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Page:Popular Science Monthly Volume 24.djvu/96

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THE POPULAR SCIENCE MONTHLY.

strument of this or that kind, they are better off without any; but a moment's consideration will show the fallacy of this conclusion, and that, on the contrary, even a very poor instrument of observation or precision, or generally of research, in aid of the senses—be it telescope, microscope, spectroscope, balance, thermometer, chronometer, or chemical reagent—is vastly better than none. We have but to remember the great strides made in the acquisition of knowledge by the aid of the very imperfect first-forms of every instrument which has been invented, to be assured of this. Moreover, reflect!—so far as vision is concerned, men, on an average, without instrumental assistance, are inexorably kept at a distance from "things" of ten inches, and must view them under the angle thence subtended. But the use of a simple lens of two and a half inches focus annihilates three fourths of this distance, quadruples the angle of vision, and enables us to see objects only one sixteenth as large as the least we can see with the naked eye. And for some purposes a poor instrument is as good as the best: an egg or a potato gives the housewife all the advantages, in measuring the density of her brine, which she would derive from the most skillfully-constructed hydrometer, or the most accurate balance and specific-gravity bottle. Galileo, with his simple-lens telescope, saw what, perhaps, never man before saw—viz., the moons of Jupiter; and by exhibiting the partial illumination of Venus, with the same imperfect instrument, he removed one of the strongest objections raised against the heliocentric theory of Copernicus. A word to the wise is enough. To my fellow-students I say: Whatever may be your several lines of study, get real knowledge, where possible, by seeing and handling things for yourselves; and, if you can not possess or have the use of a good instrument, do not therefore refuse the assistance of a poor one; but in all cases get and use the best you can. Rembrandt made pictures with a burned stick before ever he possessed pigment or pencil.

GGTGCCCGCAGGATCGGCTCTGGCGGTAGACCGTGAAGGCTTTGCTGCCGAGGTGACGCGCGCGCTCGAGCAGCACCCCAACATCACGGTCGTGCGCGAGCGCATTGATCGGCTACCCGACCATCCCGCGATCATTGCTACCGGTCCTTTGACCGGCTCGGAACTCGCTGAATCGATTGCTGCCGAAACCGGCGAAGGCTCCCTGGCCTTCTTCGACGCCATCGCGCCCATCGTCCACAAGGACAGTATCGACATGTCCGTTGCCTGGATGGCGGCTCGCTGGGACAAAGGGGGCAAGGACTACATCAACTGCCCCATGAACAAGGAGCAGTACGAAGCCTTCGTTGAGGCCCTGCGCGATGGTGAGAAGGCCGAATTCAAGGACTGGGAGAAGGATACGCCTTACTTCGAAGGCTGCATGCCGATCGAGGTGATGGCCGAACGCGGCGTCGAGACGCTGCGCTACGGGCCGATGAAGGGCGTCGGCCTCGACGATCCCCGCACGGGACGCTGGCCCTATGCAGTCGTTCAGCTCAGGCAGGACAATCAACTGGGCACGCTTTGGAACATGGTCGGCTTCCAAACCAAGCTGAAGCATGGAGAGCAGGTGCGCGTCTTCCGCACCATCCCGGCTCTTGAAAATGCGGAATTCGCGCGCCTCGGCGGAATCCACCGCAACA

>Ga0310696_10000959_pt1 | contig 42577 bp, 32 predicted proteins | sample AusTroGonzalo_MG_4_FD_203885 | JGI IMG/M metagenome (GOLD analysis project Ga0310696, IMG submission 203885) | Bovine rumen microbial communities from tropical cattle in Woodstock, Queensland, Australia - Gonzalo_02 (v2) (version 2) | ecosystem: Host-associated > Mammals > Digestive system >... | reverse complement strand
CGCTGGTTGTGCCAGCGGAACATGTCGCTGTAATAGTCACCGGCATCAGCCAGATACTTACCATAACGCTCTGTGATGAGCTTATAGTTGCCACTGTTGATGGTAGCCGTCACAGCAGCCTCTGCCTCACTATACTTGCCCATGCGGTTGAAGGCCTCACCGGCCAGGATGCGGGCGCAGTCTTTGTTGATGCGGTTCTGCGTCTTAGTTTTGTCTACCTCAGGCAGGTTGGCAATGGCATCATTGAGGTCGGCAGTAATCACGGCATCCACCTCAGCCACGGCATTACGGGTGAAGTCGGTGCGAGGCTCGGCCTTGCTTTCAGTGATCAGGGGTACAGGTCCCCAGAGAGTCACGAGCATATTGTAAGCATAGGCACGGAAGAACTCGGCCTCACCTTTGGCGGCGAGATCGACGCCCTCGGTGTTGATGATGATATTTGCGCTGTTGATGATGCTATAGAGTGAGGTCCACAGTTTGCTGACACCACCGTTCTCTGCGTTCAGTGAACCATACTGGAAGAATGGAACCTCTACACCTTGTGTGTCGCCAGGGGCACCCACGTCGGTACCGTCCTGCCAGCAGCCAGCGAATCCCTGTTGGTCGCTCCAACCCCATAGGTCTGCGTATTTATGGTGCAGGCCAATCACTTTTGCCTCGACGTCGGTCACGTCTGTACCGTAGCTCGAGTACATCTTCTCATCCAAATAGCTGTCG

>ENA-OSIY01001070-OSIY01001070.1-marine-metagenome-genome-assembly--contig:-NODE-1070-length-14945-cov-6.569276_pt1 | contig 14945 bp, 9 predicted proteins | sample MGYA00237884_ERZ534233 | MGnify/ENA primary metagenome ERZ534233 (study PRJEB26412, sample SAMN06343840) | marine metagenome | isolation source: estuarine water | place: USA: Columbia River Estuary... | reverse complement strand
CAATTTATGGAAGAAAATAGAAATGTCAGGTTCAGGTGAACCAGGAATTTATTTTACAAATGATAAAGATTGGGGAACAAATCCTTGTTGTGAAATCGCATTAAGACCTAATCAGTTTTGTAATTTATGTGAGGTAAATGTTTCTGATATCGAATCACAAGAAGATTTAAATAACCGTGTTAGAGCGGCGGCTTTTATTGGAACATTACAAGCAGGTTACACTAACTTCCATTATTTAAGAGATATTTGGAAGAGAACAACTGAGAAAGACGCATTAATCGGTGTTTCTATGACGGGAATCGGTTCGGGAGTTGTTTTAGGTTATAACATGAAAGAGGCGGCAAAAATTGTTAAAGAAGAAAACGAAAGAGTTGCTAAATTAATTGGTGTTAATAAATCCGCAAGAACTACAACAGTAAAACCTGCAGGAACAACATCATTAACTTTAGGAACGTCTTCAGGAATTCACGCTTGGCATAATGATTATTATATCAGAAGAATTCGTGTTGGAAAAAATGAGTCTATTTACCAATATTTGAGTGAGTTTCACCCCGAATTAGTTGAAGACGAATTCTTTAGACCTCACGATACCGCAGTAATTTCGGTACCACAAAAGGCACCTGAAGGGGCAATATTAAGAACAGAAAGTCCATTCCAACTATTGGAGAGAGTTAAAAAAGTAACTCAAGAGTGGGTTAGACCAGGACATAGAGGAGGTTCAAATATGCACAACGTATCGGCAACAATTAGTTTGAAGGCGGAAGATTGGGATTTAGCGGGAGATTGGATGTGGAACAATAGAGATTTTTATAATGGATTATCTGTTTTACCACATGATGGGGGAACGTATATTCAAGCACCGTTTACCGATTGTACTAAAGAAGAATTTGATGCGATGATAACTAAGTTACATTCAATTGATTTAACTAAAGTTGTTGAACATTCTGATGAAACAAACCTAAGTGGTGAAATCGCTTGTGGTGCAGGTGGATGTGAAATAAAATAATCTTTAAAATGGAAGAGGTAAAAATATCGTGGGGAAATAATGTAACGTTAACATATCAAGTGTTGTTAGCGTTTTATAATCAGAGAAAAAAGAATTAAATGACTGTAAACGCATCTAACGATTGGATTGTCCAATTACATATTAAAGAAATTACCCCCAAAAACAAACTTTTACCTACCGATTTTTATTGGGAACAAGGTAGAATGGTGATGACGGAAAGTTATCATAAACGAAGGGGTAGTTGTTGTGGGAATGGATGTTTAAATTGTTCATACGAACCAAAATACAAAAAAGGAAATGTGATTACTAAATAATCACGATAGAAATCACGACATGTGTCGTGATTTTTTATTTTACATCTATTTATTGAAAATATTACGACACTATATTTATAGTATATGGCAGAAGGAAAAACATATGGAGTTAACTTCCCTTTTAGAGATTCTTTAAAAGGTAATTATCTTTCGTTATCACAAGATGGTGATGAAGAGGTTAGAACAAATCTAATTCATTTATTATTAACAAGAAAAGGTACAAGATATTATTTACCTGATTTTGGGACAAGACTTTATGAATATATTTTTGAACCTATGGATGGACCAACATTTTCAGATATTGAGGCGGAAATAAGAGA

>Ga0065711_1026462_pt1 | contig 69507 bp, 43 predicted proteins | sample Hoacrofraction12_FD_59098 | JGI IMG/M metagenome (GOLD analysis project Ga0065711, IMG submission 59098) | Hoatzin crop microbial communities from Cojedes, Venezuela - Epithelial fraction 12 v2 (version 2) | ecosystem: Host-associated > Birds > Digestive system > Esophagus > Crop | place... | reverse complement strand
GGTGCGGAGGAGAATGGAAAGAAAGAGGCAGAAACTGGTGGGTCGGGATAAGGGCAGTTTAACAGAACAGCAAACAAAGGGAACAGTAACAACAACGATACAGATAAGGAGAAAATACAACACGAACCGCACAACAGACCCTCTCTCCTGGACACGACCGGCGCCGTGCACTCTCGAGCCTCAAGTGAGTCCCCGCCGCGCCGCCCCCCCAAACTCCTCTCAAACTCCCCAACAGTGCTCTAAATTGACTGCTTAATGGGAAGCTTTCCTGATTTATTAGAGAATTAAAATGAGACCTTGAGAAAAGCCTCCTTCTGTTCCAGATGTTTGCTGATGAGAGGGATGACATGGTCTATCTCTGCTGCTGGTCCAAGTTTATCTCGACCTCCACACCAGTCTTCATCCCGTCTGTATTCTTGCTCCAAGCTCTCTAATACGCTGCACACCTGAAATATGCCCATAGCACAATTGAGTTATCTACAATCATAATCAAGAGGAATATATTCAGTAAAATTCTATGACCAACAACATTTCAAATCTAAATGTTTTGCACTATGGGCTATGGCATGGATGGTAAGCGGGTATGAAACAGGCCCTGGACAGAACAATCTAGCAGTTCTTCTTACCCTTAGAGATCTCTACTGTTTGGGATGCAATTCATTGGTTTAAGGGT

The lenses requisite for such a telescope as I have constructed, and shall describe, can be purchased of an optician by those who live in large cities; those who reside at a distance may have them sent by mail at a trifling additional cost. They are: 1. An achromatic object-glass, one and a half inch diameter, with a focus of thirty inches. 2. Two plano-convex lenses of the respective foci of two inches and three fourths of an inch. The object-glass will cost about two dollars, and the other two lenses about seventy-five cents each.

Now procure a straight cylindrical roller of pine, two and five eighths inches in diameter, and thirty inches long; procure also a roller seven eighths of an inch in diameter, and fifteen or sixteen inches long. These are for forming the tubes on. Take stout brown wrapping-paper, and, with book-binder's paste, form a tube, twenty-nine inches long, on the large roller. Spread the paste on evenly, and rub the several layers of paper down smoothly with a cloth. Nine or